Should college athletes be paid? Primary source analysis


This paper examines two primary sources which give information on the arguments of whether or not college athletes should be paid. It analyzes how paying the athletes will not ruin the gameplay or the National Collegiate Athletic Association (NCAA) as a whole. Another source goes into detail and explains how the NCAA claims they do not pay athletes because they want to save them from “excessive commercialism” This paper is meant to analyze all of the arguments and relate to the topic, if college athletes should receive a salary.

The Arguments of Paying College Athletes

The NCAA argues that if college athletes get paid then that would ruin the amateurism. However people believed that paying Olympic participants and Baseball players would damage sports, instead it made them more favorable to the audience. The NCAA also claims they are saving their players from “excessive commercialism”. Joe Nocera believes this is false and that they (NCAA) are only trying to “protect everyone else’s revenue stream”.

Nocera also considers paying Division I players a $2,000 stipend is a reasonable agreement. However, Mark Emmert, President of the NCAA, states that paying players would “convert our student athletes to employees of the university.” Later he says granting players a salary would make them “subcontractors” This paper explores multiple author’s viewpoints on the argument of paying college students.

Literature Review

In Nocera’s article (2012), he states how the NCAA believes that adding players to the payroll will remove the integrity of the league, take away the amateurism, and “destroy” the gameplay.

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The NCAA believes the morals of the league will disband when players begin getting paid. This is because the NCAA is known to help take players to the professional level. This means the NCAA does not want to be considered a professional league, they would rather remain an amateur league (Nocera). If the NCAA distributes an equal amount of money to each team, then it will not destroy the sport. They (NCAA) are worried that one team will pay for the best players and create an unfair environment.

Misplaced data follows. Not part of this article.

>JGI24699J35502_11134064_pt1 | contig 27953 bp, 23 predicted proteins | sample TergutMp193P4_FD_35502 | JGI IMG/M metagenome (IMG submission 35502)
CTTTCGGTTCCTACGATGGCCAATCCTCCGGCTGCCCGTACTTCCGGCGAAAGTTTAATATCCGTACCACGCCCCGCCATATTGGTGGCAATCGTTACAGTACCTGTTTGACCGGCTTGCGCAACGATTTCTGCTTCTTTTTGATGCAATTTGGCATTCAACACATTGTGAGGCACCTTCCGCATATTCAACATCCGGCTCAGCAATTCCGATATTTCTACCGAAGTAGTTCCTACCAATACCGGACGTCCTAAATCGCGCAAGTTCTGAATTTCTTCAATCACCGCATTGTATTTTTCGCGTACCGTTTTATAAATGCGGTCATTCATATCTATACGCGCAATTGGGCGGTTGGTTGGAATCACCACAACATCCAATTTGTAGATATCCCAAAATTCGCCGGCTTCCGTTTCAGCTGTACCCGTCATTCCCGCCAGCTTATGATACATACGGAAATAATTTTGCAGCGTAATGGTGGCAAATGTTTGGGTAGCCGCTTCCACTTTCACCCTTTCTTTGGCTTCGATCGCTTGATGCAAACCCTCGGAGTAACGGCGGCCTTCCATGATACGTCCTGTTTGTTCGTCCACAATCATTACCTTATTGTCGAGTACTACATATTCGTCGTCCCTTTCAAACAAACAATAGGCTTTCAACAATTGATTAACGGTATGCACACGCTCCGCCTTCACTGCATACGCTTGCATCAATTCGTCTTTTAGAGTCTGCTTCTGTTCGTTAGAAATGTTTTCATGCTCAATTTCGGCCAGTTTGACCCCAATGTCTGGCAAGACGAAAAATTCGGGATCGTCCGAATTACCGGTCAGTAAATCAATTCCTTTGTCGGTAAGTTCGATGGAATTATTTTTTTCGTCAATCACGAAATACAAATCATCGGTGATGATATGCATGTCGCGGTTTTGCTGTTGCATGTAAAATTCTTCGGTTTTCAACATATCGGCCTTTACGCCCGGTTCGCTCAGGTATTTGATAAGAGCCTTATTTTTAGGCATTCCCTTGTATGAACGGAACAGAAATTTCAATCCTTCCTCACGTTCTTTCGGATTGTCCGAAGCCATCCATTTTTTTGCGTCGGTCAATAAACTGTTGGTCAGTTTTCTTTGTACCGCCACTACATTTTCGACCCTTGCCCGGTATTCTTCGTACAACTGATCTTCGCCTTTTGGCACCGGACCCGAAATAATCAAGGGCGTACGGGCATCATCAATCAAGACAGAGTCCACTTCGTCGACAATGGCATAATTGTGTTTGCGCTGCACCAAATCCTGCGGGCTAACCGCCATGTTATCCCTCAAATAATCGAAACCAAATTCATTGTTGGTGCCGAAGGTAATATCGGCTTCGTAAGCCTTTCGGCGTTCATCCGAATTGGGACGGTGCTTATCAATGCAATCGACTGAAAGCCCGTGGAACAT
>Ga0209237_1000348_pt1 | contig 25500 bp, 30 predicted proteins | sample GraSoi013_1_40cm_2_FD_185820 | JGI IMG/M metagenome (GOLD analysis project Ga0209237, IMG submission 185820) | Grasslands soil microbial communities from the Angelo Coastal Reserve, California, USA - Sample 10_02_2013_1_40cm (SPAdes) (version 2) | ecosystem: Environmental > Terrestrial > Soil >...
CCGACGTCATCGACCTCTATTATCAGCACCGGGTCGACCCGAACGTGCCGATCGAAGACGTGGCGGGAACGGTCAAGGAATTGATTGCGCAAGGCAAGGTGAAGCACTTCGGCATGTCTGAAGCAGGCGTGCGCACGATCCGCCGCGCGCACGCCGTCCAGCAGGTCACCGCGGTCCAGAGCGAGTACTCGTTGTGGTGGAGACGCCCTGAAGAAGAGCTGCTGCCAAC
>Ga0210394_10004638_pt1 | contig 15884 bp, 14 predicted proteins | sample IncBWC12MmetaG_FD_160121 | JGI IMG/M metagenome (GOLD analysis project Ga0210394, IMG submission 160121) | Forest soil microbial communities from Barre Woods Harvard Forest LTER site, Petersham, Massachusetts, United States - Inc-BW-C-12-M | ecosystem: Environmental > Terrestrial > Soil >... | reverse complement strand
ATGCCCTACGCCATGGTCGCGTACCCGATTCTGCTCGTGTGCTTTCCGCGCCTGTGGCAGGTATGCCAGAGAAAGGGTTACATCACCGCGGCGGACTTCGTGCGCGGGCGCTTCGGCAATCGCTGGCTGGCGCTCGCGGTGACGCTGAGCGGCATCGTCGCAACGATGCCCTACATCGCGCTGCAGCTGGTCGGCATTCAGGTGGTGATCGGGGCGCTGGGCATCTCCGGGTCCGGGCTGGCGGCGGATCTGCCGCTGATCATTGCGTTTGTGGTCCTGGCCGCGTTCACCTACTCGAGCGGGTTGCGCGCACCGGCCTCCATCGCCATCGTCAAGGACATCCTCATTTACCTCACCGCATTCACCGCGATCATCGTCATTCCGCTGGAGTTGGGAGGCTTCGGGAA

Mark Emmert, President of the NCAA, denied the idea of paying players a $2,000 stipend. He explains how paying the players will transform the players from student-athletes to “subcontractors”, and arguing that it will “remove the amateurism”(Nocera), however the athletes need this. They spend over 50 hours a week practicing or playing their sport. With this much time taken, they will have less time to work and may not be able to afford necessities. Nocera states how top NCAA coaches make the same amount of money as coaches in the NBA, around six million dollars. He also states how the NCAA is a nonprofit organization which means they spend all of their money every year. They use their excess money to improve facilities, even if the innovations are not necessary. If the NCAA was not a nonprofit organization and did not pay their coaches as much for an amateur sport, they could pay their athletes while keeping it affordable.


In 2012 Nocera addresses the NCAA’s false claims and excuses for not granting the athletes a salary. He also addresses how the NCAA distributes their money and argues how it can go to athletes and be affordable. Limitations of These Studies A major limitation in the sources is that they state only Division I Men’s Basketball and Football players will receive a salary. The reasoning behind this is because both sports generate the most money.

Conclusions and Future Study

In order to have a better understanding on whether or not the NCAA can afford to pay athletes. It would be necessary to count how many athletes there are participating in each division, then see how much revenue the NCAA makes. After this, they should pay each player an equal amount respectively to which division they are in. Next the NCAA should provide a temporary salary to student athletes to see if it will alter the gameplay. This will test if the NCAA is correct when they say that paying players will “damage” the sport.

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Should college athletes be paid? Primary source analysis. (2021, Dec 27). Retrieved from

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